The local power grid operator Artsakhenergo reported on Tuesday that a section of the high-voltage transmission line coming from Armenia was knocked down on Monday for still unknown reasons. It said the “accident” occurred near the town of Lachin handed back to Azerbaijan last summer.
“Because of the unconstructive position of the Azerbaijani side, at the moment we are unable to visit and inspect that section and organize repairs,” Artsakhenergo said in a statement. “Therefore, a decision was made to supply electricity to the republic from local generating stations with appropriate restrictions.”
The restrictions will take the form of rolling blackouts, added the statement. It urged households to use electricity sparingly to reduce the load on local hydroelectric plants that now have to fully meet Karabakh’s energy needs.
The operator clarified later in the day that starting on Wednesday households in and outside Stepanakert will have no electricity for up to two hours a day. No power cuts were reported in the Karabakh capital on Tuesday.
The Azerbaijani authorities did not immediately comment on the supply disruption which came almost one month after they blocked the sole road connecting Karabakh to Armenia, causing growing shortages of food and other essential items in the Armenian-populated region.
The day after the start of the blockade, Karabakh’s leadership accused Baku of also blocking Armenia’s gas supplies to Karabakh. The supplies were restored three days later. The United States and the European Union were quick to express serious concern over their disruption.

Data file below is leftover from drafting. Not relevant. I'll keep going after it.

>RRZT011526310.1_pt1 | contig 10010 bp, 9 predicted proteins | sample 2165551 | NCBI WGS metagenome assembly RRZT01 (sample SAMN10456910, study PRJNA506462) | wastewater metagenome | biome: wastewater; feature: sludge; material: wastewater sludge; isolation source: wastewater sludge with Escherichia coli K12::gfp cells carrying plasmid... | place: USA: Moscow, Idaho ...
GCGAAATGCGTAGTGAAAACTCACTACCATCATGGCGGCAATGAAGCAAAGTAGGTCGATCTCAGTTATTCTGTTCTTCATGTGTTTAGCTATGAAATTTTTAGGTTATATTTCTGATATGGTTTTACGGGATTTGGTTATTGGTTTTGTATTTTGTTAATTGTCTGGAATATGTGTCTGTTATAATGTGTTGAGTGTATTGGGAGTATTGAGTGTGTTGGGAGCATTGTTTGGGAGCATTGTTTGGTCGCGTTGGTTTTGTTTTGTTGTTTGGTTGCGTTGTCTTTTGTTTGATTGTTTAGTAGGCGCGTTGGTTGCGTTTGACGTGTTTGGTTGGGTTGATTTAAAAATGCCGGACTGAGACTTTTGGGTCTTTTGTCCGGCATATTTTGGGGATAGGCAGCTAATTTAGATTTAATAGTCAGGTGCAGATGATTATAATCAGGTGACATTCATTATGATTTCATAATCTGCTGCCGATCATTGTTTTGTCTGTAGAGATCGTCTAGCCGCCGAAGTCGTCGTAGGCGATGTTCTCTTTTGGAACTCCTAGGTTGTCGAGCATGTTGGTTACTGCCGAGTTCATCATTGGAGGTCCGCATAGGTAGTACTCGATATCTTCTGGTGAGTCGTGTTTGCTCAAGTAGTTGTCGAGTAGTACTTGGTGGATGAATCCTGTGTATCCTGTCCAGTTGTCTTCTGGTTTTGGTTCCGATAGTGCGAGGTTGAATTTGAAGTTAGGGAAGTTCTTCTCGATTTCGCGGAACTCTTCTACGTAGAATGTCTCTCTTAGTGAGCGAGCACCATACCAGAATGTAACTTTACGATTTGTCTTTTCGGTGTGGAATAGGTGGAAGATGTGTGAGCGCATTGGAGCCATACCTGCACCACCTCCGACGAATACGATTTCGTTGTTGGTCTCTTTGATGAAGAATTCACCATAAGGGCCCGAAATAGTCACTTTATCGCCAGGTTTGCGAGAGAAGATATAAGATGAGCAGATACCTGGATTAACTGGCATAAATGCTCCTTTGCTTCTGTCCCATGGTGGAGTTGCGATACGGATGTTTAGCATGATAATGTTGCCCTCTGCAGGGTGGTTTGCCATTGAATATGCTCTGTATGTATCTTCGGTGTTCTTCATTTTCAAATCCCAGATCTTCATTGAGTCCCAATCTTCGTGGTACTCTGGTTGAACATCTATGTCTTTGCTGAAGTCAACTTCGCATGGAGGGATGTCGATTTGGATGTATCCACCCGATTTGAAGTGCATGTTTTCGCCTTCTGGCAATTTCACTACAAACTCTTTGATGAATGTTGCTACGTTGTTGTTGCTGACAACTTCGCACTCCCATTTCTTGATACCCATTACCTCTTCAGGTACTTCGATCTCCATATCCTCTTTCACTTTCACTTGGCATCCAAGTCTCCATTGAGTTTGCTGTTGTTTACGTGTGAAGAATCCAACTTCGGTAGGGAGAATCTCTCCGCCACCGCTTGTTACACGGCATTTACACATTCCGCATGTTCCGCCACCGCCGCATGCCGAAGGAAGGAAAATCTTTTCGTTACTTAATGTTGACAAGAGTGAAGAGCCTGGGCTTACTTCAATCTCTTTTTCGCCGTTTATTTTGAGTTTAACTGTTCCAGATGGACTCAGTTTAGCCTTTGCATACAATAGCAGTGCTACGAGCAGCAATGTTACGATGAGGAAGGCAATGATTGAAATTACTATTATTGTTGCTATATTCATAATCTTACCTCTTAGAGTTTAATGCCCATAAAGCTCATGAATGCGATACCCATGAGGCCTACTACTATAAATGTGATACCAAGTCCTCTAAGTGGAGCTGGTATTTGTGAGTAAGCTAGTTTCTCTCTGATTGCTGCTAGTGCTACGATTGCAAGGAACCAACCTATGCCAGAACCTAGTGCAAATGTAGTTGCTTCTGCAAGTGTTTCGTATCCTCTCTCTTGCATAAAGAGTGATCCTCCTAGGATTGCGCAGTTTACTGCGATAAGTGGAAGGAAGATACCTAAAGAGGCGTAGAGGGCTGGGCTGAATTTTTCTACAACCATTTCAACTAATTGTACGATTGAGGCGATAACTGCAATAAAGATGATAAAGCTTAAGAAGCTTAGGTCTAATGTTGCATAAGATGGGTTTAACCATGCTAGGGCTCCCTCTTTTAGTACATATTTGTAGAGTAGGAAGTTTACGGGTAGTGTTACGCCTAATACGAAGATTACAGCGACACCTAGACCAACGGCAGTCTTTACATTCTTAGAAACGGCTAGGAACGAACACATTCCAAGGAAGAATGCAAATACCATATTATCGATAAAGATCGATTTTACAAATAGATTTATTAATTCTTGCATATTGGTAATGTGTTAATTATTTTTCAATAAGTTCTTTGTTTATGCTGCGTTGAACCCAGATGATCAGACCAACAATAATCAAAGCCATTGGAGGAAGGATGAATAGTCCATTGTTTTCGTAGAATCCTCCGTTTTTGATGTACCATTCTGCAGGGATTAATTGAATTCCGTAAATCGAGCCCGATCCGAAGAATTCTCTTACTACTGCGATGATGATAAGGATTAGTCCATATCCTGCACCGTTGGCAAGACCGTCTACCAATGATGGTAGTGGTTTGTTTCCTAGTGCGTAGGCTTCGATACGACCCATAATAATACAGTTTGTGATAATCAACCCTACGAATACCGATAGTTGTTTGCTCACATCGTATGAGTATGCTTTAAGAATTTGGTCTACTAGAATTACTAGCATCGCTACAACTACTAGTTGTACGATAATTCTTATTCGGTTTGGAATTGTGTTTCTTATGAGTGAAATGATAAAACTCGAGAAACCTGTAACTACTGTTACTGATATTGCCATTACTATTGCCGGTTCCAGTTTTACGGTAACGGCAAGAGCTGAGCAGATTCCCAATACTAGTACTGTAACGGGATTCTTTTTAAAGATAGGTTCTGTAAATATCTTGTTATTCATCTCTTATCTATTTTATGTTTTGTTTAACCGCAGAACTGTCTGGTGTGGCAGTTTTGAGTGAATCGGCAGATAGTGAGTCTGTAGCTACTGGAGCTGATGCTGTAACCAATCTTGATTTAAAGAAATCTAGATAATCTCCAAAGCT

The Western powers have repeatedly urged the Azerbaijani side to unblock the Lachin Corridor. Baku has dismissed their calls and defended Azerbaijani protesters continuing to occupy a section of the corridor on ostensibly environmental grounds.
Faced with the worsening shortages, the Karabakh government decided on Monday to start rationing basic foodstuffs and other essential items supplied to private shops from its strategic reserves. All Karabakh residents are due to receive in the coming days coupons for buying limited quantities of sunflower oil, sugar, macaroni, rice and buckwheat.
Zina Nazarian, a 65-year-old Stepanakert resident, said that in recent weeks she and her neighbors have routinely spent hours waiting in lines to buy food imported from or through Armenia. “But bread is available, so never mind,” she said.
According to Karabakh officials, the blockade has prevented the shipment of 12,000 metric tons of food and other essential supplies the region home to over 120,000 ethnic Armenians.